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On a glorious autumn Sunday afternoon, the sun’s rays melt through the bathroom window. Water pours down from the shower, looking like liquid gold. The warm golden water runs over my head and kisses my face as I look up towa… “FIONA! Why is the shower on for such a long time?! Get out now, you’re wasting water!”
I’m sure that many people have had a tap tyrant for a mum or dad. In my case it was daddy dearest who had the knack of interrupting me just as I was starting to enjoy my shower.
Now, let me introduce you to my mum – the clean queen. Let’s just say that leaving the house without a shower (even if it was to buy milk for breakfast) was viewed in the same light as line dancing on the dinner table (a big no-no). Finding the balance between tap tyrant in training and apprentice clean tween was never an easy task.
I have always been responsible when using water, purely because it developed from a respect for the resource that feeds life. Regardless, like many of us, I took for granted that the water coming out of my tap would forever continue to flow. That was until Day Zero made an appearance on the horizon of my home town.
Hair washing days have always been my best (and were my longest showers too). I have been genetically coded to have naturally oily hair. The feeling of clean, freshly styled hair is what I imagine the feeling to be of revealing the “after” version of myself on Extreme Makeover. Throw some amazing clothes on and I’m stepping out of my lengthy grooming process looking and feeling like I’ve just won best in show as streamers and glitter explode out of cannons behind me.
Whether it’s getting ready for work, getting ready for a big night out, getting ready for bed, or to relax, having a shower-reliant ritual has been an integral part of so many people getting ready.
Cue the drought in Cape Town and a series of severe water restrictions, and internal chaos erupts.
With just 50 litres of water a day: what am I meant to do now, mum? I will never be ready for anything in my life again!
Less water ≠ less clean
Once the initial panic and confusion cleared, I realised that now is when my skills acquired during my tap tyrant training and clean tween apprenticeship come into play. I got this! Less water did not mean less clean.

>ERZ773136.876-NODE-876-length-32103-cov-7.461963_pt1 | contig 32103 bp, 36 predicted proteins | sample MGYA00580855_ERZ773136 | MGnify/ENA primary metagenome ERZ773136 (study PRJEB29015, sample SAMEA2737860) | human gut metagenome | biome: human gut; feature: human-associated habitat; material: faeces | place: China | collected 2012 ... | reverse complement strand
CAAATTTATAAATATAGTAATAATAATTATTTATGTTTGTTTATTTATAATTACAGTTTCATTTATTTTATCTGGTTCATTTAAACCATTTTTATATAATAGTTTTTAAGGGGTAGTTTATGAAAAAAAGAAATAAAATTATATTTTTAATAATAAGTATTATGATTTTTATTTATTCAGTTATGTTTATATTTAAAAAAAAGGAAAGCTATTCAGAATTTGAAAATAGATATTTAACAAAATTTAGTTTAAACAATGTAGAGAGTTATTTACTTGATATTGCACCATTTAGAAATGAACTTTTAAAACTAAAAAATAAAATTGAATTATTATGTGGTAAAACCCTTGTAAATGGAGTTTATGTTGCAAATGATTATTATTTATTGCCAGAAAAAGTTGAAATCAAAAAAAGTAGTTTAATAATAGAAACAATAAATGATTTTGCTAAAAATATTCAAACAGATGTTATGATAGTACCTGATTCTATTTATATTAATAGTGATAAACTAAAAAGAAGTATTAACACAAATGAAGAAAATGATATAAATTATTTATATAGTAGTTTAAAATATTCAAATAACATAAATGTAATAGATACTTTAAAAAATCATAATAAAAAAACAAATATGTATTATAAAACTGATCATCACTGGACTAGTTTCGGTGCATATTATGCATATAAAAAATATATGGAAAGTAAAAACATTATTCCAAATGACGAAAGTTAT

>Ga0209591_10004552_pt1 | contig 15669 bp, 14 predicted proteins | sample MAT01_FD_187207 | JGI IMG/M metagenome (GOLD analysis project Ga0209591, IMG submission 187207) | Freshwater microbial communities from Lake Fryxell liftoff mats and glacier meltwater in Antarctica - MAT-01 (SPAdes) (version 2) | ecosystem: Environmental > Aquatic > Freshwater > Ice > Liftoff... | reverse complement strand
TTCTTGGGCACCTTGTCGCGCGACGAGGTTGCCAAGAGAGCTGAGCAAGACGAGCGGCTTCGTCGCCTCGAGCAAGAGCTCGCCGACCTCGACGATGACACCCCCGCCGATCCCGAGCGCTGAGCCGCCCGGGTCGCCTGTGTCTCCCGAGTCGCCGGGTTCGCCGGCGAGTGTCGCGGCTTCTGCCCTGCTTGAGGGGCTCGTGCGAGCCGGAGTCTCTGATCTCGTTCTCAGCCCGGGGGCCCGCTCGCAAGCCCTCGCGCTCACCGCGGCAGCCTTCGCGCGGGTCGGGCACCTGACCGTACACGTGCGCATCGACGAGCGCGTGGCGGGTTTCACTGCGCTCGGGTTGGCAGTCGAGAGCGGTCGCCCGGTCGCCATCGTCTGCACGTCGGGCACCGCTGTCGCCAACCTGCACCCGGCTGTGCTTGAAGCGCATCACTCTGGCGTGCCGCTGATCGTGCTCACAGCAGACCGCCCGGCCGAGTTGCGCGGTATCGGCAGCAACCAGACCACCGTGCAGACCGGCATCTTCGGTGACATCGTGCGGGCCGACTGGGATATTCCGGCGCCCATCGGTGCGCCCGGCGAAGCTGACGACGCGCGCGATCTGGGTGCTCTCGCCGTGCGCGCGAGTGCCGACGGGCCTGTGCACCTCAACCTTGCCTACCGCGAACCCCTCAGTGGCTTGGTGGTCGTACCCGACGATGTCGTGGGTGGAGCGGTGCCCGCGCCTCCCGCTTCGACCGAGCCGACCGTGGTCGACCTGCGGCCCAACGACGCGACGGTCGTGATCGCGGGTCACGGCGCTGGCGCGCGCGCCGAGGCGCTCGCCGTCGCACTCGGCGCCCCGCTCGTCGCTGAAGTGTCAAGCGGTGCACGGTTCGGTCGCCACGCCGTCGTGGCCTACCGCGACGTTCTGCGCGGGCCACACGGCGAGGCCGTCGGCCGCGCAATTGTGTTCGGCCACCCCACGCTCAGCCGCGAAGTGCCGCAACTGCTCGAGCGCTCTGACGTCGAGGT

I am proud to say that I am a recovering showerholic and I am still clean.
I now wash myself with a cloth and hot water in a basin like we did when I was younger. My hair still gets washed but now, in longer intervals. The clean queen in my life taught me a hair hack many years before the thought of using potable water to wash my hair triggered an internal conflict – baby powder. Dusting some baby powder through my hair gets rid of that heavy oily look that my hair suffers after more than two days wash-free. Put it in before styling, after styling, during styling…
Can you say sebaceous?
It’s amazing how far you can push your sebaceous glands (Google it) to hold onto their natural oils. OK, so it isn’t quite pushing them but rather getting them used to a new normal. See, consistent hair washing stimulates your sebaceous glands to produce sebum faster in response to it being washed away. Your sebaceous glands get used to this quantity and frequency of production and they can in fact be trained to release it slower. Once they realise that you aren’t going to speedily eradicate the natural oils your hair needs, production will slow down a bit.
While you’re training your glands, there will be some slippery moments. My baby-powder-dusted hair was no longer looking like a penguin’s worst nightmare, but there was still something missing that prevented the streamer and glitter cannons from firing. I still needed to look and feel awesome. So, I did what any self-respecting woman would do – fake it ‘til you make it. Disguise it in plaits or pig tails!
I have even gone as far as planning my (rapid on/off) shower days around the places I need to be, the people I need to see and the way I need to feel. I use the secret weapon of a shower wisely.
I chuckle at the irony of the annoyance I felt at my rudely dad-interrupted shower in contrast to the feeling of accomplishment I get when I walk out that bathroom with cannons firing and only having used three litres of water (yes, mum, I do wash behind my ears). I just managed to find a way to make it work, a way to get me ready while being wiser – I found my own new normal.
Be a Water Hero
WWF's weekly Water Files will help you to save water in a time of severe water restrictions.